After this introductory notice, it will be possible properly to understand the following instructive example, which contains 28 Hidden Symbolism of Alchemy and the Occult Arts exquisite sexual symbolism.

Dream of Mr. T. “I dreamed I was riding on the railroad. Near me sat a delicate, effeminate young man or boy; his presence caused erotic feelings in me to a certain extent. (It appeared as if I put my arm about him.) The train came to a standstill; we had arrived at a station and got out. I went with the boy into a valley through which ran a small brook, on whose bank were strawberries. We picked a great many. After I had gathered a large number I returned to the railway and awoke.” [029] Supplementary communication. “I think I remember that an uncomfortable feeling came over me in the boy's company. The valley branched off to the left from the railway.” From a discussion of the dream it next appeared that T., who, as far as I knew, entertained a pronounced aversion to homosexuality, had read a short time before a detailed account of a notorious trial then going on in Germany, that was concerned with real homosexual actions. [In consciousness, of course. In the suppressed depths of unconsciousness the infantile homosexual component also will surely be found.] An incident from it, probably supported by some unconscious impulse, crowded its way into the dream as an erotic wish, hence the affectionate scene in the railway train. So far the matter would be intelligible even if in an erotic day dream the image of a boy, considering the existing sexual tendency of T., had been resolutely rejected by him. How are the other processes in the dream related to it?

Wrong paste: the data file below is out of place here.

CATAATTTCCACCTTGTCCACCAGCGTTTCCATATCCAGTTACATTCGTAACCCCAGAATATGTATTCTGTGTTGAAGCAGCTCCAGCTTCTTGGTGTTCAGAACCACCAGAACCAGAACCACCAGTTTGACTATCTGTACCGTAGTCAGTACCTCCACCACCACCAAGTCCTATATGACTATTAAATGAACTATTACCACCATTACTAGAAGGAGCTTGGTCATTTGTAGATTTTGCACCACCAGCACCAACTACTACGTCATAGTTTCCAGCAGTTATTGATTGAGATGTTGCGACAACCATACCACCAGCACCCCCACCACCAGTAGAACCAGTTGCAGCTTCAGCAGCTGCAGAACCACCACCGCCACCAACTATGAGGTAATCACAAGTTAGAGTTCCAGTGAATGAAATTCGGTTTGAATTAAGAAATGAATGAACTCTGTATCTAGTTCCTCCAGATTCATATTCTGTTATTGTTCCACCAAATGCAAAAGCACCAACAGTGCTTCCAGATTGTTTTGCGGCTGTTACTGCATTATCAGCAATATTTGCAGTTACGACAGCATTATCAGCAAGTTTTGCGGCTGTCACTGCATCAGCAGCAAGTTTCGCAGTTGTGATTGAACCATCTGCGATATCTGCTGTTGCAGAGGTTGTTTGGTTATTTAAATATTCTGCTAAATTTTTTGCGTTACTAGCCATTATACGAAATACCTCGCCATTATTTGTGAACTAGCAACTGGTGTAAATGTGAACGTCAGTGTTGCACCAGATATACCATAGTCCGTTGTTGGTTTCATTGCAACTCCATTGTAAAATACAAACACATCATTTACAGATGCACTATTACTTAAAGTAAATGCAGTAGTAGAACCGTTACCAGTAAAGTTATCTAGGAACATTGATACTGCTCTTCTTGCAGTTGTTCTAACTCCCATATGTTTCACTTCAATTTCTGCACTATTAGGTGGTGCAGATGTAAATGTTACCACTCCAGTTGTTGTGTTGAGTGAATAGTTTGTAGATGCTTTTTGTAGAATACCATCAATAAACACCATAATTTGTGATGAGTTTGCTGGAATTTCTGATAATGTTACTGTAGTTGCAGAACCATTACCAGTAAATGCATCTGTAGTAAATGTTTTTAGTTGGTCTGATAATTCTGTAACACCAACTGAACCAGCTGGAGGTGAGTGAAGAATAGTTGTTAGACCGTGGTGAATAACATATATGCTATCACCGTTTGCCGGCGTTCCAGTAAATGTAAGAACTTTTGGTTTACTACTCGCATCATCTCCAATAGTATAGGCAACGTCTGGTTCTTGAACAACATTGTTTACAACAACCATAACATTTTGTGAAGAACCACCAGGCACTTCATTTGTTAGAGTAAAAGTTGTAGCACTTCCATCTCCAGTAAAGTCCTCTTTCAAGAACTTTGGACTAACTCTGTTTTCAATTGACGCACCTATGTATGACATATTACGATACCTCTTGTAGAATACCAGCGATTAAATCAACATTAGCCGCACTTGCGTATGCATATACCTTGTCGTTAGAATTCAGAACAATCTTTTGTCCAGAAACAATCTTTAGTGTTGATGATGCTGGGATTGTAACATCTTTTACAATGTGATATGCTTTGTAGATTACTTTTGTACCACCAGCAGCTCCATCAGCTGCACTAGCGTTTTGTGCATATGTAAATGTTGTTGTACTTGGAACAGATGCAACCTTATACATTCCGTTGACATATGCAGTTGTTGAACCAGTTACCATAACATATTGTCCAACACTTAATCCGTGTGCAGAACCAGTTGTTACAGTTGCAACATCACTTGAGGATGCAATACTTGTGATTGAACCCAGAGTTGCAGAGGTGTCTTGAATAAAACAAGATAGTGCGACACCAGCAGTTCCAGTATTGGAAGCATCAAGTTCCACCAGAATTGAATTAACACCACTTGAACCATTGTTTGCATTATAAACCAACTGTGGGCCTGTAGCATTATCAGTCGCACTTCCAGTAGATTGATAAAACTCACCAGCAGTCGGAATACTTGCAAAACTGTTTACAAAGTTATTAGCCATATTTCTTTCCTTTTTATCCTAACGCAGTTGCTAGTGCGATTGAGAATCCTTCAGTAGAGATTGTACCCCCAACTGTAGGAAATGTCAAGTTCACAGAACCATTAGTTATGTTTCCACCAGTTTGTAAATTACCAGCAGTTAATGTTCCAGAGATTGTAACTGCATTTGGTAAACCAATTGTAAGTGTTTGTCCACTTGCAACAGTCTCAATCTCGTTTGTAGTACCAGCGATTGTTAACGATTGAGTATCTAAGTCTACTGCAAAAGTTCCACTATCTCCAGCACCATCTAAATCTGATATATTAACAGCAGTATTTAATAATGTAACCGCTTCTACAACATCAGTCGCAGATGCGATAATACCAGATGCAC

Do they not at first sight appear unconnected or meaningless?

And yet in them are manifested the fulfillment of the wish implied in the erotic excitement in the company of the boy.

The homosexual action of this wish fulfillment would have been insufferable to the dream censor; it must be intimated symbolically. And the remainder of the dream is accordingly nothing but a dextrous veiling of a procedure hostile to the censor.

[030] Even that the train comes to a standstill is a polite paraphrase.

[Paraphrase as the dreamer communicated to me, of an actual Section II. Dream And Myth Interpretation. 29 physical condition—an erection.] Similar meaning is conveyed by the word station, which reminds us of the Latin word status (from stare, to stand). The scene in the car recalls moreover the joke in a story which often used to occur to T. “A lady invited to a reception, where there were also young girls, a Hungarian [accentuated now, on account of what follows] (the typical Vienna joker), who is feared on account of his racy wit.